Cryptocurrency exchange Coinbase has described how it was targeted by, and foiled, “a sophisticated, highly targeted, thought out attack” aimed to access its systems and presumably to make off with some of the billions of dollars’-worth of cryptocurrency it holds.

In an Aug. 8 blog post that sets out in technical detail how the plot unfolded and how the exchange countered the attempted theft, Coinbase said the hackers used a combination of means to try and hoodwink staff and access vital systems – methods that included spear phishing, social engineering and browser zero-day exploits.

When more than a dozen Coinbase employees got an email in May from an administrator at the University of Cambridge in the UK, nothing about the message raised any red flags. Someone named Gregory Harris, who said he was a “research grants administrator” at the university, cited the employees’ past histories and requested help with judging projects competing for an economics prize.

Coinbase said:

“This email came from the legitimate Cambridge domain, contained no malicious elements, passed spam detection, and referenced the backgrounds of the recipients. Over the next couple weeks, similar emails were received. Nothing seemed amiss.”

Some of the employees exchanged additional emails with this account during the next two weeks; still nothing amiss. Little did they know that this was all part of a devious scheme. Whoever was really behind this account was playing a long game, aiming to gain access to Coinbase’s back-end network and steal some of the billions of dollars’ worth of cryptocurrency the company stores on behalf of its users. On June 17, when “Harris” sent another email containing a URL that, when opened in Firefox, would install malware capable of taking over someone’s machine.

Coinbase said that, “within a matter of hours, Coinbase Security detected and blocked the attack.”

The first phase of the attack identified the operating system and browser on the intended victims’ machines, displaying a “convincing error” to macOS users who were not using the Firefox browser, and prompting them to install the latest version of the app.

Once the emailed URL was visited with Firefox, the exploit code was delivered from a different domain, that had been registered on May 28. It was at this point that the attack was identified, “based on both a report from an employee and automated alerts,” Coinbase said.

Its analysis found that phase two would have seen another malicious payload delivered in the form of a variant of the Mac-targeting backdoor malware called Mokes.

Coinbase explained that there had been two separate Firefox zero-day exploits utilized in the attack: “one that allowed an attacker to escalate privileges from JavaScript on a page to the browser (CVE-2019–11707) and one that allowed the attacker to escape the browser sandbox and execute code on the host computer (CVE-2019–11708).”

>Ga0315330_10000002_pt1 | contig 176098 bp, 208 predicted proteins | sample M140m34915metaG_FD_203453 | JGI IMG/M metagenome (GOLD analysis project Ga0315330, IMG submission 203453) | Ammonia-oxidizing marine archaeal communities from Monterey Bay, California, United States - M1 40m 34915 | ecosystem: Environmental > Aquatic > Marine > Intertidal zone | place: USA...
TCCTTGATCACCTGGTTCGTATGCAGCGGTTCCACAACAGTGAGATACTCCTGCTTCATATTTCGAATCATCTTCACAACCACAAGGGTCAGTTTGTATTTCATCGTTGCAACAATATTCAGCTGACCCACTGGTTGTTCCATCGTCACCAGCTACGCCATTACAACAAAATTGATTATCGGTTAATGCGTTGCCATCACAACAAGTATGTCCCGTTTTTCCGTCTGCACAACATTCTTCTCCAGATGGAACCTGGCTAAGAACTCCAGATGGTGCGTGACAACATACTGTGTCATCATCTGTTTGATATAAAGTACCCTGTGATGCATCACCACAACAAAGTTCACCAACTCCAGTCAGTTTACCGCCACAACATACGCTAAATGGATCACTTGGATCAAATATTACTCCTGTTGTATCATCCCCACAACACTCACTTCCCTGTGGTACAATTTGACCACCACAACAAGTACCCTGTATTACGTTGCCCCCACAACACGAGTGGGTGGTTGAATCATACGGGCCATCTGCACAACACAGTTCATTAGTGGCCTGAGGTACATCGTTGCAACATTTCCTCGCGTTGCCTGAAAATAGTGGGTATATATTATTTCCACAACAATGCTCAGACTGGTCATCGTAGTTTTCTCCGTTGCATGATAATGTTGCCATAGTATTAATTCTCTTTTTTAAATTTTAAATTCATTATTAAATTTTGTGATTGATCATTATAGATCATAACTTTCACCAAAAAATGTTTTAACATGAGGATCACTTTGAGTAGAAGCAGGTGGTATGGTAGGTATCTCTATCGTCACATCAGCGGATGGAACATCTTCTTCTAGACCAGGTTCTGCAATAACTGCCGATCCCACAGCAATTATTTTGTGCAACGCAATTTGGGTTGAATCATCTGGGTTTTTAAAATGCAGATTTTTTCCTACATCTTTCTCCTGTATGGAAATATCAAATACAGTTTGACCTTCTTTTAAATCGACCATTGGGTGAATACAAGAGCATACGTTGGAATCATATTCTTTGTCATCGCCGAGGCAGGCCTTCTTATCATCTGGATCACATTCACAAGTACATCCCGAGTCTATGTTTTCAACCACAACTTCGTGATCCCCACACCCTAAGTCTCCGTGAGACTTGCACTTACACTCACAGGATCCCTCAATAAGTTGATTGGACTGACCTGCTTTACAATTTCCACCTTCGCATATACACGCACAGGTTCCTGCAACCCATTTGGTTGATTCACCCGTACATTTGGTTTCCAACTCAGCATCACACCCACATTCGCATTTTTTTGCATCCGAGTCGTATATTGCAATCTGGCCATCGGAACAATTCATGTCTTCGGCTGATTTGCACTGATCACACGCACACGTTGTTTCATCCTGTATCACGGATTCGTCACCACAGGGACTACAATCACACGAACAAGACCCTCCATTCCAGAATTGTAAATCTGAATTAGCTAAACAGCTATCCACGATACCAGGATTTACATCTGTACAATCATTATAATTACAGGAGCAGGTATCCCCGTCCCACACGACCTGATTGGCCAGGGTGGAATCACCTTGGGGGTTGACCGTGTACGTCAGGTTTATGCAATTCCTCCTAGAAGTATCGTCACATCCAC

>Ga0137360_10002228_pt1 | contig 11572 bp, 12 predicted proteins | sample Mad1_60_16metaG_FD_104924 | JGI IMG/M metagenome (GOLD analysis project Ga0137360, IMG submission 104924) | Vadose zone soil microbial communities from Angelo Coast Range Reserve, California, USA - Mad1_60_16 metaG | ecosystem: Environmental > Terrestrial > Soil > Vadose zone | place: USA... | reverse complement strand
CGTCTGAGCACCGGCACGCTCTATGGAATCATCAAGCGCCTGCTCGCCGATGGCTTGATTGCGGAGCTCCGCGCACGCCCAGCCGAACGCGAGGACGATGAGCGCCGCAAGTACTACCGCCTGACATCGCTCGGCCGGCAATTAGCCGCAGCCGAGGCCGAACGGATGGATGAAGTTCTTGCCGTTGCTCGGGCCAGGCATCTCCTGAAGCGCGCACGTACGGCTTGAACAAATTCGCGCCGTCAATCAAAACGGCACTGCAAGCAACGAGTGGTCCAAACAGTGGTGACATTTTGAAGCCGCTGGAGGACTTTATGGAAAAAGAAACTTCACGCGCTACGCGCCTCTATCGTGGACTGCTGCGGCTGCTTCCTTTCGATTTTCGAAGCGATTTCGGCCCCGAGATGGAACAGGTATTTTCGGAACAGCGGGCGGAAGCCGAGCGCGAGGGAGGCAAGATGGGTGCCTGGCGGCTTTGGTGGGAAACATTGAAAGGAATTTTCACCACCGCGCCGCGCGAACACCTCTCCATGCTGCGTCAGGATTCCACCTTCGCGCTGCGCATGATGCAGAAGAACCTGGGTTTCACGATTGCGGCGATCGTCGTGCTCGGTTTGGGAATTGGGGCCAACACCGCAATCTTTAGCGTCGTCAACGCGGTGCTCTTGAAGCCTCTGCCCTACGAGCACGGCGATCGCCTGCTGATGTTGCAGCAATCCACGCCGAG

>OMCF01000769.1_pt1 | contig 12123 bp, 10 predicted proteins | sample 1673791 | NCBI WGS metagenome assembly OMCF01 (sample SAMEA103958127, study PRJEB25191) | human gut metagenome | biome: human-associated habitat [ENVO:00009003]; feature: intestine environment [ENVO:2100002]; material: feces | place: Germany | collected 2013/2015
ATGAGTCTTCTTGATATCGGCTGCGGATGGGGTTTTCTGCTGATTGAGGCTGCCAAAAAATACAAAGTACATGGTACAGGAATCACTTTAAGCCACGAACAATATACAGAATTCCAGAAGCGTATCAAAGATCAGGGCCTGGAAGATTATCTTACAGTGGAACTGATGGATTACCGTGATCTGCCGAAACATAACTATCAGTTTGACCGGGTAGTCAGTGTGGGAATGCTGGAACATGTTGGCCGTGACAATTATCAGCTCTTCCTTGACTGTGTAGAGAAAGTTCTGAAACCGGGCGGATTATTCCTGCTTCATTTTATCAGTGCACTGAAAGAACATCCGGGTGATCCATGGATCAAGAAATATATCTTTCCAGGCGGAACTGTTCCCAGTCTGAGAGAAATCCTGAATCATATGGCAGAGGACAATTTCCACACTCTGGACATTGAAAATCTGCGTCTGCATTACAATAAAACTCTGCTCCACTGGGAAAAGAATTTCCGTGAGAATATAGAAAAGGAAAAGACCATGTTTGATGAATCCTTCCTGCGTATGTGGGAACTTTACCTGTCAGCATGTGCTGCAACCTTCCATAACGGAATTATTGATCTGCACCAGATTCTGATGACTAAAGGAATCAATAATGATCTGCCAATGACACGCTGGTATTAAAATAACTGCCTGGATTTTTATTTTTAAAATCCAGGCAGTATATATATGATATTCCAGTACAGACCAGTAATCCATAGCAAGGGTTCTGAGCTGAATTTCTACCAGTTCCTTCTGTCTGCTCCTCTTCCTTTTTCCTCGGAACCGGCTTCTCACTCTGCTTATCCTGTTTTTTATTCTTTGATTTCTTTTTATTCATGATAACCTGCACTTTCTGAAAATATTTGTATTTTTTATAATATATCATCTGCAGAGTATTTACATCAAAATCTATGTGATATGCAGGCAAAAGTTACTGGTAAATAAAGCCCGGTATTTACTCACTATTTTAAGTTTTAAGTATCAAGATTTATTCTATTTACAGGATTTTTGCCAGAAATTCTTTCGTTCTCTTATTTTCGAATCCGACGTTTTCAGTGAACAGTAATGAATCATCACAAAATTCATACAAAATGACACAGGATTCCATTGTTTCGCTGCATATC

Notably, the former was discovered by Samuel Groß of Google’s Project Zero at the same time as the attacker, though Coinbase played down the likelihood that the hacking team had gained the information on the vulnerability via that source. Groß addresses that in a Twitter thread.

What was unique about the attack, says Philip Martin, the company’s chief information security officer, was its sheer cost and the unusually high level of effort behind it. “It really underscores for me how seriously the attackers are taking the [cryptocurrency] space,” he says.

In another sign of the sophistication of the hacking team – labeled by Coinbase as CRYPTO-3 or HYDSEVEN – it took over or created two email accounts and created a landing page at the University of Cambridge.

“We don’t know when the attackers first gained access to the Cambridge accounts, or whether the accounts were taken over or created. As others have noted, the identities associated with the email accounts have almost no online presence and the LinkedIn profiles are almost certainly fake.”

After discovering the single affected computer at the company, Coinbase said it revoked all credentials on the machine, and locked all the staffer’s accounts.

“Once we were comfortable that we had achieved containment in our environment, we reached out to the Mozilla security team and shared the exploit code used in this attack,” the exchange said. “The Mozilla security team was highly responsive and was able to have a patch out for CVE-2019–11707 by the next day and CVE-2019–11708 in the same week.”

Coinbase also contacted Cambridge University to report and help fix the issue, as well as to gain more information on the attacker’s methods.

Coinbase concluded:

“The cryptocurrency industry has to expect attacks of this sophistication to continue, and by building infrastructure with excellent defensive posture, and working with each other to share information about the attacks we’re seeing, we’ll be able to defend ourselves and our customers, support the cryptoeconomy, and build the open financial system of the future.”

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